Game Play: I am really appreciating the quality and design of the games I’ve played recently. Crysis 3, Tomb Raider, Gears of War: Judgment, and now Bioshock Infinite share a similar game play design: directed story telling parts paired with open choices in and out of combat. The player is free to move about and investigate their surroundings, looking for hidden secrets or weapon upgrades, but story events still push the player from area to area. Enemies appear at scripted moments but the player has an arsenal of combat options. BioShock Infinite multiplies those combat options and thereby provides a unique game play experience. Between the “Vigor” powers and weapons available, players will have a lot of choices and will probably come up with their favorite combinations. There are environmental conditions to take advantage of, too, like puddles of water that can chain electricity attacks between targets or oil spills that will amplify fire effects. Added to these options is the “Skyline” that connects some of the areas, that Booker can also use in combat. Using a device found early in the game, Booker hooks onto these skylines and zips back and forth, effortlessly leaping to other hooks or lines to get advantage over his enemies, or leap directly on top of them. Like the number of Vigors and weapons available, this is usually just an option instead of a scripted, mandatory part of game play, and I appreciate that. I also appreciate the gradual escalation of the game. The first twenty minutes or so are completely action-free, and enemy encounters appear more and more frequently as the game progresses. This is an extension of the story itself, so the game play really supports the narrative. There are a few plot twists and turns (that I don’t want to spoil) that also justify the escalation of combat.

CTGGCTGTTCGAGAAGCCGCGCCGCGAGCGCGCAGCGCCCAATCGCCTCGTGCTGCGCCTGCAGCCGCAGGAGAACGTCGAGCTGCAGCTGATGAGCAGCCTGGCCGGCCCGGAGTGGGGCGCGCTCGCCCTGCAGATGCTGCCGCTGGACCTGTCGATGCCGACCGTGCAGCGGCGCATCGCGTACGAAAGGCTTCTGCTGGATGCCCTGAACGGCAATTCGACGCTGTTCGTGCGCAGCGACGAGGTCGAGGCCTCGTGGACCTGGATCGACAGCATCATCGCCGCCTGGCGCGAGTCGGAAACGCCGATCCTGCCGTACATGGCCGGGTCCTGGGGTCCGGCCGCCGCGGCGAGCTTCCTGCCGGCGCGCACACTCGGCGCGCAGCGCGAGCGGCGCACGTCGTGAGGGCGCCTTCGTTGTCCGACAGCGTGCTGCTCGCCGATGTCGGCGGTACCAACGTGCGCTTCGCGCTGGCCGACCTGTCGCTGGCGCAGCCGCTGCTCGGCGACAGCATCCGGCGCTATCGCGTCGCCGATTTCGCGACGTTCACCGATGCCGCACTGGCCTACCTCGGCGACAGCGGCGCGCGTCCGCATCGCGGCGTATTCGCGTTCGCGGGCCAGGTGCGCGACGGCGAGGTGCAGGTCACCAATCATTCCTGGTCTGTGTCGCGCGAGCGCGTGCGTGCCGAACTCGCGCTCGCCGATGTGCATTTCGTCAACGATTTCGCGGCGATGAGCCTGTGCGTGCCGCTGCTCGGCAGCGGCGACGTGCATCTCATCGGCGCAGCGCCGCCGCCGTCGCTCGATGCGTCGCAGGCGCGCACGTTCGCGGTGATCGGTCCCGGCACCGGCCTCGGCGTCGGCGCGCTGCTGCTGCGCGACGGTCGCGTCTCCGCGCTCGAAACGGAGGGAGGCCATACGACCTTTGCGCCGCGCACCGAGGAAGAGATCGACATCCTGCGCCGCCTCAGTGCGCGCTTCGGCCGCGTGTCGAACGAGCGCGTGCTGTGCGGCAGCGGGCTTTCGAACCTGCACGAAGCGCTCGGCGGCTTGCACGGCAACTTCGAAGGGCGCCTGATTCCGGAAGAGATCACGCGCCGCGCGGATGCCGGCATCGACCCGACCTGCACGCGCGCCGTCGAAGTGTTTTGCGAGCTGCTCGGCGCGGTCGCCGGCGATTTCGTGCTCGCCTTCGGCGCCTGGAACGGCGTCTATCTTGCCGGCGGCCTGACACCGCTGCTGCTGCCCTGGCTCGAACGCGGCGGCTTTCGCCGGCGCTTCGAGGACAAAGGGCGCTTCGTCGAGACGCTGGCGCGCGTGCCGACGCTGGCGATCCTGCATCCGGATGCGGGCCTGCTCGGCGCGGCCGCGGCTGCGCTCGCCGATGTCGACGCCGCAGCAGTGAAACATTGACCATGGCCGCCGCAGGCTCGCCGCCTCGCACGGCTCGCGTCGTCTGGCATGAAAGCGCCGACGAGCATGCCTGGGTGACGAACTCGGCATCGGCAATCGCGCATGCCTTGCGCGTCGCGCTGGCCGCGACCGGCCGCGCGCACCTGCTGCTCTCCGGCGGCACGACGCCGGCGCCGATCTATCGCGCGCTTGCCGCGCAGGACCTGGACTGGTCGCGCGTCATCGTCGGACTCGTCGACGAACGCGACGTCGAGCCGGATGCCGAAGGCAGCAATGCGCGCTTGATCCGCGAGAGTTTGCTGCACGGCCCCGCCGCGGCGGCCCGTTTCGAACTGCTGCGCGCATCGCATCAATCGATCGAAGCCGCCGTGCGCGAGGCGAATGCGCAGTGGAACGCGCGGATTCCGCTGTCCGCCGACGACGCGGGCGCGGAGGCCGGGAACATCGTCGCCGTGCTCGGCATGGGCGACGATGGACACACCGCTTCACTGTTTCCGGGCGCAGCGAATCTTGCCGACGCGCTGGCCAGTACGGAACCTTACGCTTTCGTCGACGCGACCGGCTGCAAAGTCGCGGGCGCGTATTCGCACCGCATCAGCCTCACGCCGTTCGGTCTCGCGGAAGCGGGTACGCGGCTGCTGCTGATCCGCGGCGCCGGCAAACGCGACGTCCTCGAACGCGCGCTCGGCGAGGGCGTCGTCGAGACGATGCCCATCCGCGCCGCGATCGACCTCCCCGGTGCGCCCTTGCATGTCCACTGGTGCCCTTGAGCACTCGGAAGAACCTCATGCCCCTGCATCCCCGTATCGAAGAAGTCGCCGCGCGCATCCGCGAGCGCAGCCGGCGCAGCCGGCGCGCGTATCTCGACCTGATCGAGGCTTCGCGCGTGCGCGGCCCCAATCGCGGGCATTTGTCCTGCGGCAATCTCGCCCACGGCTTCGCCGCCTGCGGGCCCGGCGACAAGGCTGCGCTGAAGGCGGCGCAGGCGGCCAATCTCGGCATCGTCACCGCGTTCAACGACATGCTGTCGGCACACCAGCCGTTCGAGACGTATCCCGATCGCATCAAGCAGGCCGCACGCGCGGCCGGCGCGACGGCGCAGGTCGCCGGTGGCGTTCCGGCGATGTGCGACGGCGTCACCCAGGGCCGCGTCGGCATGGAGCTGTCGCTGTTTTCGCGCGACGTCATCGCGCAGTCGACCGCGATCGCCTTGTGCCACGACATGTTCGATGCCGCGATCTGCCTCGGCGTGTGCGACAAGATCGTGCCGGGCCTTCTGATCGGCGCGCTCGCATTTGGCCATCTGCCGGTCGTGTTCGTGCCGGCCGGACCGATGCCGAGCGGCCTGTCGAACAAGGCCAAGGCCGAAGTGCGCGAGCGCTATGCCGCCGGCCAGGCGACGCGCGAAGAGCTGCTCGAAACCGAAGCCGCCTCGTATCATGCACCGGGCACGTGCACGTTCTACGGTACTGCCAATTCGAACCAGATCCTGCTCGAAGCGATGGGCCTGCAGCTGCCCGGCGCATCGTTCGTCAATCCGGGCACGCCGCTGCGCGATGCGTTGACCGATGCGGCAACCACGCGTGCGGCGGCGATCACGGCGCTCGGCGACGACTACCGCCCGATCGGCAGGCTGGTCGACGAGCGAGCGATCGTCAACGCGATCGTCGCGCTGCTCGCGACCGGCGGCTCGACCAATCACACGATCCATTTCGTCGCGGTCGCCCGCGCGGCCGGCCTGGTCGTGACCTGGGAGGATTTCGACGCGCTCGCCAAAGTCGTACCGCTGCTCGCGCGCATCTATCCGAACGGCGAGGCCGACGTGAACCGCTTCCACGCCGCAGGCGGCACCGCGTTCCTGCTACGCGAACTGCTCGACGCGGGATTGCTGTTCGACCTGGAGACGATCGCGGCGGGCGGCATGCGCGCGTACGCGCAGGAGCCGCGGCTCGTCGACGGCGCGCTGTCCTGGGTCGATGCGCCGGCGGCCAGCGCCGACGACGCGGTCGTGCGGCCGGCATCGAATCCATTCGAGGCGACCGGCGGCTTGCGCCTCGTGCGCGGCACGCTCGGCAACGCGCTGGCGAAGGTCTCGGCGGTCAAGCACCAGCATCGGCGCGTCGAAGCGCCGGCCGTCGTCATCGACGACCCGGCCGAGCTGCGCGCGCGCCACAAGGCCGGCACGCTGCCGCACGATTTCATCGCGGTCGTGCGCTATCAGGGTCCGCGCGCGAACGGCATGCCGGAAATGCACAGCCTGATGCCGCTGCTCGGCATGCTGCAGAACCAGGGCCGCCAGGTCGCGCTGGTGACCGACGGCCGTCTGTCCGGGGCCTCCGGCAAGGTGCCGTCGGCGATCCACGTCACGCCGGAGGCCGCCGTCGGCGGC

It’s hard to discuss the game play without mentioning Elizabeth, and it’s hard to discuss Elizabeth without spoiling the story. She is a revelation to video games; you never have to protect her or tell her what to do. She will throw you ammo or health packs in combat, all on her own. You can tell her to unlock certain doors and safes, and she does have some combat abilities that I don’t want to talk about. Even when you’re wandering around, looking for more money or secret areas, she will follow you around and not get in your way. It’s hard to believe an AI character is *finally* this well done.
Sound: In some ways, Elizabeth is an evolution of the ideas presented in other BioShock games: players “pull” the story from the game instead of having to sit still and watch cut scenes or listen to dialogue. There is a lot more dialogue in this BioShock, but it happens AS you play. As in previous BioShock games, players can find, and listen to, voice recordings that fill in background stories or develop characters beyond players’ interactions with them. Similarly, Elizabeth and Booker will banter and discuss events as they unfold, but the game rarely forces you to hold still and wait for it. These are clever game mechanics that meld player choice and action with cinematic presentation: the story is told to you AS you play, and if you look for it, you can “pull” more story to be told to you, as you play, and it all feels player-driven. These conversations and optional voice recordings are very well done.